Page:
Family Ties Run Deep in U.S. Politics

ByABC News
February 5, 2004, 7:19 PM

Feb. 6 -- It's one thing if nepotism gets you a role in a movie, or in your father's real estate business, but shouldn't politics be different?

Watch John Stossel's full report tonight on 20/20.

Government has tremendous power over our lives. I'd think this would be one area where nepotism would be taboo. But I'm wrong again. In fact, I'm totally wrong.

American political dynasties have been in power for much of the past century. John F. Kennedy became president, and then appointed his brother Robert to be U.S. attorney general. Both Vice President Al Gore and his father were senators from Tennessee. And not only was George W. Bush's father president, but his great-grandfather was a U.S. senator.

And it isn't limited to presidential and vice presidential politics. Family connections are all over the capital. Colin Powell's son was appointed chairman of the Federal Communications Commission. The wife of Sen. Mitch McConnell, R-Ky., Elaine Chao, was appointed secretary of Labor. Supreme Court Chief Justice William Rehnquist's daughter, Janet, was appointed inspector-general of the Department of Health and Human Services.

Michigan congressman John Dingell, a Democrat, now occupies the seat once held by his father. So do Charles Gonzalez, D-Texas, Jim Duncan, R-Tenn., and Harold Ford, D-Tenn.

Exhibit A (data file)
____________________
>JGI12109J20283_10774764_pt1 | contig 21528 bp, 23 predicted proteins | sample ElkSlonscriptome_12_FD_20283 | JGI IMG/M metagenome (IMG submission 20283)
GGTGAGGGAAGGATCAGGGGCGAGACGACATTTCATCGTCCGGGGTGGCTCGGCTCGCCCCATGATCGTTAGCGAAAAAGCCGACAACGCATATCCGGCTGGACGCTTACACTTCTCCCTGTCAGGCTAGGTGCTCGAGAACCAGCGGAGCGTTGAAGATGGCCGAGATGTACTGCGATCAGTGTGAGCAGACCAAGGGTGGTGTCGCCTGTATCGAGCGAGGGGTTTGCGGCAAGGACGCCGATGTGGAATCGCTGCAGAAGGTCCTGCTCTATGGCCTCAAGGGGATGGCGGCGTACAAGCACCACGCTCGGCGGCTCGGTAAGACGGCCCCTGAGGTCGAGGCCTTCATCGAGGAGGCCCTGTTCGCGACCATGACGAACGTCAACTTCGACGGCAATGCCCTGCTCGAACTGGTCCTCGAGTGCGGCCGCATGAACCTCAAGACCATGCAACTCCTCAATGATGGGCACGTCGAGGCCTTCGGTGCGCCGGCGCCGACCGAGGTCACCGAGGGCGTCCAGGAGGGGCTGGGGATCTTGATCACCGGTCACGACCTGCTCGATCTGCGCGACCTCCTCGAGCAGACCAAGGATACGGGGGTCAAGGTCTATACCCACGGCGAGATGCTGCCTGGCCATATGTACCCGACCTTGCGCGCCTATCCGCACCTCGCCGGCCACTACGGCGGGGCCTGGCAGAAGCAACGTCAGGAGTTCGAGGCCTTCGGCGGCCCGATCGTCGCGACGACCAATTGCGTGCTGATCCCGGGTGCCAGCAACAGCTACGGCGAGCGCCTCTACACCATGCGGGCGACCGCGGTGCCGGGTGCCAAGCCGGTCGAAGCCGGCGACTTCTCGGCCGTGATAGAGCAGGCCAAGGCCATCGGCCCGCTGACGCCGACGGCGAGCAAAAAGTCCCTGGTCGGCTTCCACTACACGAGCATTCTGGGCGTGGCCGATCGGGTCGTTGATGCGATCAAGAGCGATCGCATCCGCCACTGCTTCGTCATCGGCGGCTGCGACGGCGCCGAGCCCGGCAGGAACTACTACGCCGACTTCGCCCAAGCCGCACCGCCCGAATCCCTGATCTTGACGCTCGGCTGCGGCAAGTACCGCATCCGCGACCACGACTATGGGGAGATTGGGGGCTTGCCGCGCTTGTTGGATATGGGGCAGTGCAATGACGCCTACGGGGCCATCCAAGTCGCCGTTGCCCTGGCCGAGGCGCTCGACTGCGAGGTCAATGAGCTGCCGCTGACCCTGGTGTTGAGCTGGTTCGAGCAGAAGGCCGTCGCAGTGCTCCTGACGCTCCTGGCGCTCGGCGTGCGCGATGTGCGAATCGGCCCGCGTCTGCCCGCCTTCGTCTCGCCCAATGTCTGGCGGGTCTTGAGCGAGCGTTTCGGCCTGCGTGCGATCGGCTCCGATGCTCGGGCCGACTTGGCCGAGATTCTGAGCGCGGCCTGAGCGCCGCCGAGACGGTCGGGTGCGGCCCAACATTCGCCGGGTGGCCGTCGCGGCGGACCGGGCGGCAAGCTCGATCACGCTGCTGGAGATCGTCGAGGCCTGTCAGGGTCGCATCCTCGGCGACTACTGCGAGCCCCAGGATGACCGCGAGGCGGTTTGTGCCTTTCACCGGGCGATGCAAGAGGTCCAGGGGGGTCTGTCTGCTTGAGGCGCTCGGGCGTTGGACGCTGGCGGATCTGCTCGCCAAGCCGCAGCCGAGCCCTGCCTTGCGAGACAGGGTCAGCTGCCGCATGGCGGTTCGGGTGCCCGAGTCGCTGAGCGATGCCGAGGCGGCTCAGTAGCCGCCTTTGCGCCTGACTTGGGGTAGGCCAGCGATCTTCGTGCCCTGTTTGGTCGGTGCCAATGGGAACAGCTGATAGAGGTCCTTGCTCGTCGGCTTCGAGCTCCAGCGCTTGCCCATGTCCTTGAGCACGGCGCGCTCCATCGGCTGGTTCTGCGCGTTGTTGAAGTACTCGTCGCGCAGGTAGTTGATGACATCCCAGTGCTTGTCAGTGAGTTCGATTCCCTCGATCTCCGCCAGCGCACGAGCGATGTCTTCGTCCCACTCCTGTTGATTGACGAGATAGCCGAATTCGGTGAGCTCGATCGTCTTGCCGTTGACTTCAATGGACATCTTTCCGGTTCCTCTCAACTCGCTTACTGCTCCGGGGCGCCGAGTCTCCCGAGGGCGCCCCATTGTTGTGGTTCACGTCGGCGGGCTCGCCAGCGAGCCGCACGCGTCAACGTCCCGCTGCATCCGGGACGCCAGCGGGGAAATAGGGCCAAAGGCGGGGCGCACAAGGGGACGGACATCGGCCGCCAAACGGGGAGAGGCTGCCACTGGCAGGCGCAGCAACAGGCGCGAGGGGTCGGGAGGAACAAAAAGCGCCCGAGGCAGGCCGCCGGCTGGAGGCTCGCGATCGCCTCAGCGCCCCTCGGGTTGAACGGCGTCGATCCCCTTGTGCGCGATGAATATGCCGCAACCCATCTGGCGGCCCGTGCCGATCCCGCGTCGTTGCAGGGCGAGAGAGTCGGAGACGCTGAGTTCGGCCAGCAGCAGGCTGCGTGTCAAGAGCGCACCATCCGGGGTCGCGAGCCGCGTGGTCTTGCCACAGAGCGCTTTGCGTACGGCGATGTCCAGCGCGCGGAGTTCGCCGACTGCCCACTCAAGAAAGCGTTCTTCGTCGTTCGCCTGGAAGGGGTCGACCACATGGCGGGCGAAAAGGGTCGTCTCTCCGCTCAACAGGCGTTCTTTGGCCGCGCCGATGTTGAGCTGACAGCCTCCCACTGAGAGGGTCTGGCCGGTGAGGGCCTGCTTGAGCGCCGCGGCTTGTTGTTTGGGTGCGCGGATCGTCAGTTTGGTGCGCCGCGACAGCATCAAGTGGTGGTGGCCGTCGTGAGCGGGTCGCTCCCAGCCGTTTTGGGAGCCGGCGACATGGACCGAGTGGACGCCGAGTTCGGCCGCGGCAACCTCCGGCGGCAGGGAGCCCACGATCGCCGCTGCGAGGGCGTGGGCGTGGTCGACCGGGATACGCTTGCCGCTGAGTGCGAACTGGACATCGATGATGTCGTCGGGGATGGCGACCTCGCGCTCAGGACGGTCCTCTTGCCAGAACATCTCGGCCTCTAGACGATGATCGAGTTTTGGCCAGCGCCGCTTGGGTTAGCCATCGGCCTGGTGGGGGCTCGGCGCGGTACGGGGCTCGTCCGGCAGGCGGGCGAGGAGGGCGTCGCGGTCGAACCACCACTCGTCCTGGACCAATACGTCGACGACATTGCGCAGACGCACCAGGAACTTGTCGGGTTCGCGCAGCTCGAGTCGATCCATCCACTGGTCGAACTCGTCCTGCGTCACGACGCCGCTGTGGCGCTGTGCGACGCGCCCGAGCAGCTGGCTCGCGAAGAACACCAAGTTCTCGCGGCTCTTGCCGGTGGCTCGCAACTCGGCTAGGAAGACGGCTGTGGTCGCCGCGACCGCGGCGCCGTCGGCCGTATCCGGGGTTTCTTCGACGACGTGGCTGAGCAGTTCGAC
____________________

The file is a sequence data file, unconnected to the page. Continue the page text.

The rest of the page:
The father of the Democratic leader in the House, Nancy Pelosi, was a congressman.

So were the fathers of three current senators, Jon Kyl, R-Ariz., Chris Dodd, D-Conn., and Bob Bennett, R-Utah.

Adam Bellow, author of In Praise of Nepotism, says we like this. "People love this," says Bellow, who is the son of novelist Saul Bellow. "They think it's terrific. If Americans didn't believe in nepotism, George Bush and Hillary Clinton would not be as popular as they are."

But Jonathan Turley, a law professor at George Washington University, says nepotism in politics is a terrible thing.

"It combines the two most powerful motivations in Washington: procreation and power. And the benefit are the sons and daughters of the powerful elite."

Last year Sen. Frank Murkowski, R-Alaska, gave up his Senate seat to become his state's governor.